University of Florida dentistry researcher Jorge Frias-Lopez, Ph.D., and colleagues – including UF College of Dentistry’s Ana Duran-Pinedo, Ph.D. – published an article, The effect of the stress hormone cortisol on the metatranscriptome of the oral microbiome, in npj Biofilms and Microbiomes, a Nature Research journal, on October 18.
Imbalances of the microbiome could lead to a series of different diseases, and one factor that has been shown to lead to an imbalance of the microbiome is exposure to psychological stressors.
Throughout evolution, microorganisms of the human microbiome have developed systems for sensing host-associated signals such as hormones associated with those stressors – like cortisol – enabling them to recognize essential changes in their environment, and thus changing their expression gene profile to fit the needs of the new environment.
The findings of Frias-Lopez’s pilot study show that the stress hormone cortisol directly induces shifts in the gene expression profiles of the oral microbiome that reproduce results found in the profiles of expression of periodontal disease and its progression.
Simply put, cortisol has been found to contribute to periodontal disease and its progression.
“These results show that the oral microbiome is capable of sensing human hormones linked to stress and respond to its presence changing their metabolic activities,” Frias-Lopez said. “The mechanisms by which they accomplish that is still a mystery.”
Frias-Lopez and his team note that most investigations regarding stress hormones and virulence have been carried out with gut-associated bacteria, but that a few studies have connected the significant impact stress hormones have on the growth of periodontal pathogens.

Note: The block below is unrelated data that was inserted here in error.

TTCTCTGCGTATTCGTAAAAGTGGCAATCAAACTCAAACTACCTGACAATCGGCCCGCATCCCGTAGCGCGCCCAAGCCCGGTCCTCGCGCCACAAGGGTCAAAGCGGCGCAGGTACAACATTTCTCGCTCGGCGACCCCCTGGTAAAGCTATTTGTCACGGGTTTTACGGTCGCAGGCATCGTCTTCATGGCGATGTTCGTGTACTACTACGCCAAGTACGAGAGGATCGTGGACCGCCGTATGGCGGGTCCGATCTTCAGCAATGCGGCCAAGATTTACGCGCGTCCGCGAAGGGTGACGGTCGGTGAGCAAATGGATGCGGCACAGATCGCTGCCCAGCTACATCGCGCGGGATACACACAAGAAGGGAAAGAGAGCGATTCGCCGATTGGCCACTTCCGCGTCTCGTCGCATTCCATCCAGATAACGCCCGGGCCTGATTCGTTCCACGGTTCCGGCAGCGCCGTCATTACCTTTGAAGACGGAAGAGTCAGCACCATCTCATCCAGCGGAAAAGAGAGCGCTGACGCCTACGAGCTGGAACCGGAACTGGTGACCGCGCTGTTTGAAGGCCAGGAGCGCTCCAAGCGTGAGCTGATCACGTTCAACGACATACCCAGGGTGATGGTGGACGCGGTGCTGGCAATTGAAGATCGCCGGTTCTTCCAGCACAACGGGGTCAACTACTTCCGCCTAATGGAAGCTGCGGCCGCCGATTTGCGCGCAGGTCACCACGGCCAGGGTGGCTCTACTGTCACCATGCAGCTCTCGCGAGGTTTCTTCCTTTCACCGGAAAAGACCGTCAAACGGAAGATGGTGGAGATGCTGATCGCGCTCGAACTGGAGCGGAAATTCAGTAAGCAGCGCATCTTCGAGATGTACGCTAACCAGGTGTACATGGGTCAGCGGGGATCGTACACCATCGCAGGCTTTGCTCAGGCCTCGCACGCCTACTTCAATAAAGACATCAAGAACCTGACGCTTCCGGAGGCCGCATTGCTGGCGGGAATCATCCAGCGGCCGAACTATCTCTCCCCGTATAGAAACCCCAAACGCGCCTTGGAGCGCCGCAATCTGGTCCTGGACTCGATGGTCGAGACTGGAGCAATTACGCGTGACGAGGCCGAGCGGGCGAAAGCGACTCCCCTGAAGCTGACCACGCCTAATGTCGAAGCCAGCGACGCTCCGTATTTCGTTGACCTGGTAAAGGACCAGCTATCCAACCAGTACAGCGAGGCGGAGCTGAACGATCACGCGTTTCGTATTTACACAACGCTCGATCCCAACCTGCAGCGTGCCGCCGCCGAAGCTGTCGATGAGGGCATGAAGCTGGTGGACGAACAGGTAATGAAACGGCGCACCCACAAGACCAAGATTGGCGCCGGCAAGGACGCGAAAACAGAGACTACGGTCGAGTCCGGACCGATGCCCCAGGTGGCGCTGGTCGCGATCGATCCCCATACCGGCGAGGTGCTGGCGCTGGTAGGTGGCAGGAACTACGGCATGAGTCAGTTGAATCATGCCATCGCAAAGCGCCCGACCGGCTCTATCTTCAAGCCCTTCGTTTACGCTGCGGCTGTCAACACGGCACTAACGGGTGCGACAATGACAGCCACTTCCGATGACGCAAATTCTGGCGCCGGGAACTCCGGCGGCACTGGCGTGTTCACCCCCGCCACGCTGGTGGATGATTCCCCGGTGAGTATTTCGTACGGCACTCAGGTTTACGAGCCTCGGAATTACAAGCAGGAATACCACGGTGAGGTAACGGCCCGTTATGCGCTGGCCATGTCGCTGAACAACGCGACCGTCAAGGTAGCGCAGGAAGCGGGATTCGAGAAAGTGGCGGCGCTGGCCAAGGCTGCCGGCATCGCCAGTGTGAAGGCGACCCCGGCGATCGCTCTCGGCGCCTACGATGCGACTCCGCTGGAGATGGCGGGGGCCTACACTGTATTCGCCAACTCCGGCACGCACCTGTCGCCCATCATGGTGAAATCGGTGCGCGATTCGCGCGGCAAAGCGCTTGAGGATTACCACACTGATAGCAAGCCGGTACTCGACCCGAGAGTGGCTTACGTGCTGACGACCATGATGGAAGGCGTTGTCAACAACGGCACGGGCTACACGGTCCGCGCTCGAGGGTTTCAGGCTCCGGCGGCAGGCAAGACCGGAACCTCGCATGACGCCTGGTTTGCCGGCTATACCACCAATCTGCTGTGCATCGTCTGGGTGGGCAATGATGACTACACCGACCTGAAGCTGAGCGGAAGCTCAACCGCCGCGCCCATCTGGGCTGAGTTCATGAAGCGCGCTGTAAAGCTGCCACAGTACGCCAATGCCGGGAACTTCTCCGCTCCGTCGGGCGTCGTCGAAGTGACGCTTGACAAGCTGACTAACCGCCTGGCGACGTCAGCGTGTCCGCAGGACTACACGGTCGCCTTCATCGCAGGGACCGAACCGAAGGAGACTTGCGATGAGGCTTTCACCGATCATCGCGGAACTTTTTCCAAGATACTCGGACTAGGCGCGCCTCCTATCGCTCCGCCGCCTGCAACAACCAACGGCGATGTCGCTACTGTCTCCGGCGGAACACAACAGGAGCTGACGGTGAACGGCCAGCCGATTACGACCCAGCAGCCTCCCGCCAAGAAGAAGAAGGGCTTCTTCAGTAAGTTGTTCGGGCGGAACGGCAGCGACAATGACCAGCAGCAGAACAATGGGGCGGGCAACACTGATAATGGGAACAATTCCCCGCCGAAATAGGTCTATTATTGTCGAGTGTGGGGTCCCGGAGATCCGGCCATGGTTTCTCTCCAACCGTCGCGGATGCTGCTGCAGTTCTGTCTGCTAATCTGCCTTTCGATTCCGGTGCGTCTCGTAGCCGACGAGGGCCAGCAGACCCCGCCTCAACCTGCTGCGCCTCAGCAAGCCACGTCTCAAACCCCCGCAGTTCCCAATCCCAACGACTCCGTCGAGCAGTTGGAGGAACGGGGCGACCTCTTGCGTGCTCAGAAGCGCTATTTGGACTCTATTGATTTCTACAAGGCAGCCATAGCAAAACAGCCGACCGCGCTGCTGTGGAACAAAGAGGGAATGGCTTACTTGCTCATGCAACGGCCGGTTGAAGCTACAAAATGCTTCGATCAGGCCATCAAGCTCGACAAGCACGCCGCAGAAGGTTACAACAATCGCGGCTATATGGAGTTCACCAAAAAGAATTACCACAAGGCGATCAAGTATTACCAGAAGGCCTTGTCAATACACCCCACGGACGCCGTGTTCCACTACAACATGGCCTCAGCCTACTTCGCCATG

Since cortisol is the primary hormone responsible for stress response, its levels increase in saliva with the severity of periodontal disease. Frias-Lopez and his fellow researchers predicted that the oral microbiome is capable of sensing the changes in the levels of stress hormones and that its response could be associated with the severity of periodontal disease.
The research team used a metatranscriptomic approach to obtain first insights into the metabolic changes induced by cortisol, as well as which members of the oral microbiome respond to the presence of cortisol in the environment.
In their first experiments, they treated samples of dental plaque with cortisol at a concentration found in the saliva of patients with periodontitis – and as a control, used plaque under the same conditions as the treatment samples, but without cortisol added to observe activity of organisms in the oral community. Next they looked at how cortisol influenced the profiles of expression of the oral microbiome to observe a number of different activities.
The results? As a whole, they indicate that the presence of cortisol leads to a response very similar to the one observed during periodontitis.
Next, Frias-Lopez and his team will continue studying the cortisol-periodontal disease relationship by trying to identify the mechanisms by which microbes sense stress.
Frias-Lopez earned his Bachelor of Science degree in biology from University of Barcelona in Spain in 1987, and his Ph.D. in microbiology from Barcelona in 1992, while Duran-Pinedo earned her Bachelor of Science degree in bacteriology from Javeriana University in Colombia in 1994, followed by her Ph.D. in microbiology from University of Barcelona in 2001.